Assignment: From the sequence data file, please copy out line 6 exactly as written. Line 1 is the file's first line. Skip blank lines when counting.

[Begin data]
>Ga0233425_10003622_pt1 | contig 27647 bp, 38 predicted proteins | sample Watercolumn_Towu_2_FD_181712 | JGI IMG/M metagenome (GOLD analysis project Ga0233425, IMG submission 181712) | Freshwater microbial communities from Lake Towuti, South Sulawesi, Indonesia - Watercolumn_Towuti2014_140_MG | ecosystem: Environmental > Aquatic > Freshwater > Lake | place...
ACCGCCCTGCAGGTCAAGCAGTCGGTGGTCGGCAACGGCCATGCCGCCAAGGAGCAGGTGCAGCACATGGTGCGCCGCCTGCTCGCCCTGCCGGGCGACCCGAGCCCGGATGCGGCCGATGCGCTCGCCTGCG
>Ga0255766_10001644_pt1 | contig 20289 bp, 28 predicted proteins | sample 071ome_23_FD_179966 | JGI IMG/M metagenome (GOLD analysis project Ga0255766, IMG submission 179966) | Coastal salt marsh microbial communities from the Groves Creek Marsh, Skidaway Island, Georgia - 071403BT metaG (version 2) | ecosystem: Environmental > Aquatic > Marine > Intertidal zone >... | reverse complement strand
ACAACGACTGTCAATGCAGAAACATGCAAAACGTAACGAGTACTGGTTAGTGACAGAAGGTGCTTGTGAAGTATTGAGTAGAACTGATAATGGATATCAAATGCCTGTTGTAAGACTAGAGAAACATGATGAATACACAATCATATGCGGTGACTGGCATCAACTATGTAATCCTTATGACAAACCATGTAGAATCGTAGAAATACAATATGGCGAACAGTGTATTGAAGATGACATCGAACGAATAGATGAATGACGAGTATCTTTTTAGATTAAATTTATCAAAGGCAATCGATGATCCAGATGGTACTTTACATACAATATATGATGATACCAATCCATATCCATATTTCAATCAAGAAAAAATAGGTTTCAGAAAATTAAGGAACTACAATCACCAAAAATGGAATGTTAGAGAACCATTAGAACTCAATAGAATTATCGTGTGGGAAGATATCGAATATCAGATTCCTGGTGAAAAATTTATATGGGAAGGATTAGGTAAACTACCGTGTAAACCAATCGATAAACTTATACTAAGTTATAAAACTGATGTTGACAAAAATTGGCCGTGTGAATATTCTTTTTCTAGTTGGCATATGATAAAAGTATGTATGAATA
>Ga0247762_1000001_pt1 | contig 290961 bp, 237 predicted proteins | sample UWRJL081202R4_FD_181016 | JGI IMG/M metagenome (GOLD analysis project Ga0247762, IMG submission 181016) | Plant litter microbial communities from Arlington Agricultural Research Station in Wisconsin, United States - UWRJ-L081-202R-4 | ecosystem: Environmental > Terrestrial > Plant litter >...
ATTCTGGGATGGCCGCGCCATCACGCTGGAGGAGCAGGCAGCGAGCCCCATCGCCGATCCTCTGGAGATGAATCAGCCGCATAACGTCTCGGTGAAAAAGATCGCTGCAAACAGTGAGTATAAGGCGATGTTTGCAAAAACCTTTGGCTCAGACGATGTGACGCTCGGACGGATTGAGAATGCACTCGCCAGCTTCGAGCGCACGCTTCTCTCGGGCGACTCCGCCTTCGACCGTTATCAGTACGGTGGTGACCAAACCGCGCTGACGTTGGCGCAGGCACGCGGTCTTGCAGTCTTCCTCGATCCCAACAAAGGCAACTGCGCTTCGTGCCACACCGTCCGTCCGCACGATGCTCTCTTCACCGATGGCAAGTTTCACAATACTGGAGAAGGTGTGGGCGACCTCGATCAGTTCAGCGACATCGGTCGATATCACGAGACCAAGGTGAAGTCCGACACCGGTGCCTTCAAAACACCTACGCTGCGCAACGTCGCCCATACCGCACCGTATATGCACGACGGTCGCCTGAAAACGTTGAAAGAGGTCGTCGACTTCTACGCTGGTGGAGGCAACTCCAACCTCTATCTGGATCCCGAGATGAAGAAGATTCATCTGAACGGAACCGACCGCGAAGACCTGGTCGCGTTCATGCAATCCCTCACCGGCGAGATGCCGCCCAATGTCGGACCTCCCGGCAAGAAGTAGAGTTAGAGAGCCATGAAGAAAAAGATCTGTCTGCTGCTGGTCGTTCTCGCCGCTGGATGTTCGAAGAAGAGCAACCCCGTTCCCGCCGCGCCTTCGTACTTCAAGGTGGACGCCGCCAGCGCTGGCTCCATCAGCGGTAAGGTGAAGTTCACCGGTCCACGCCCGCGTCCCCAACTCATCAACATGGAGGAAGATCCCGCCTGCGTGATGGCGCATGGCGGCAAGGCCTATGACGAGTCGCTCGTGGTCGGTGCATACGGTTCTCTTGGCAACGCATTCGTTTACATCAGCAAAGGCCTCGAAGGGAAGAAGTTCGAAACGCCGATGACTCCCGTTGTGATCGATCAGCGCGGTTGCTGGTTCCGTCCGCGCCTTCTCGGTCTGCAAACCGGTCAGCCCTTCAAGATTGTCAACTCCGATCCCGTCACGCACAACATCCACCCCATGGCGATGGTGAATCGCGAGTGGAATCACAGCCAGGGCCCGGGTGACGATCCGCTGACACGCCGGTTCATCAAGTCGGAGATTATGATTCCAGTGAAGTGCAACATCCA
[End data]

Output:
ATTCTGGGATGGCCGCGCCATCACGCTGGAGGAGCAGGCAGCGAGCCCCATCGCCGATCCTCTGGAGATGAATCAGCCGCATAACGTCTCGGTGAAAAAGATCGCTGCAAACAGTGAGTATAAGGCGATGTTTGCAAAAACCTTTGGCTCAGACGATGTGACGCTCGGACGGATTGAGAATGCACTCGCCAGCTTCGAGCGCACGCTTCTCTCGGGCGACTCCGCCTTCGACCGTTATCAGTACGGTGGTGACCAAACCGCGCTGACGTTGGCGCAGGCACGCGGTCTTGCAGTCTTCCTCGATCCCAACAAAGGCAACTGCGCTTCGTGCCACACCGTCCGTCCGCACGATGCTCTCTTCACCGATGGCAAGTTTCACAATACTGGAGAAGGTGTGGGCGACCTCGATCAGTTCAGCGACATCGGTCGATATCACGAGACCAAGGTGAAGTCCGACACCGGTGCCTTCAAAACACCTACGCTGCGCAACGTCGCCCATACCGCACCGTATATGCACGACGGTCGCCTGAAAACGTTGAAAGAGGTCGTCGACTTCTACGCTGGTGGAGGCAACTCCAACCTCTATCTGGATCCCGAGATGAAGAAGATTCATCTGAACGGAACCGACCGCGAAGACCTGGTCGCGTTCATGCAATCCCTCACCGGCGAGATGCCGCCCAATGTCGGACCTCCCGGCAAGAAGTAGAGTTAGAGAGCCATGAAGAAAAAGATCTGTCTGCTGCTGGTCGTTCTCGCCGCTGGATGTTCGAAGAAGAGCAACCCCGTTCCCGCCGCGCCTTCGTACTTCAAGGTGGACGCCGCCAGCGCTGGCTCCATCAGCGGTAAGGTGAAGTTCACCGGTCCACGCCCGCGTCCCCAACTCATCAACATGGAGGAAGATCCCGCCTGCGTGATGGCGCATGGCGGCAAGGCCTATGACGAGTCGCTCGTGGTCGGTGCATACGGTTCTCTTGGCAACGCATTCGTTTACATCAGCAAAGGCCTCGAAGGGAAGAAGTTCGAAACGCCGATGACTCCCGTTGTGATCGATCAGCGCGGTTGCTGGTTCCGTCCGCGCCTTCTCGGTCTGCAAACCGGTCAGCCCTTCAAGATTGTCAACTCCGATCCCGTCACGCACAACATCCACCCCATGGCGATGGTGAATCGCGAGTGGAATCACAGCCAGGGCCCGGGTGACGATCCGCTGACACGCCGGTTCATCAAGTCGGAGATTATGATTCCAGTGAAGTGCAACATCCA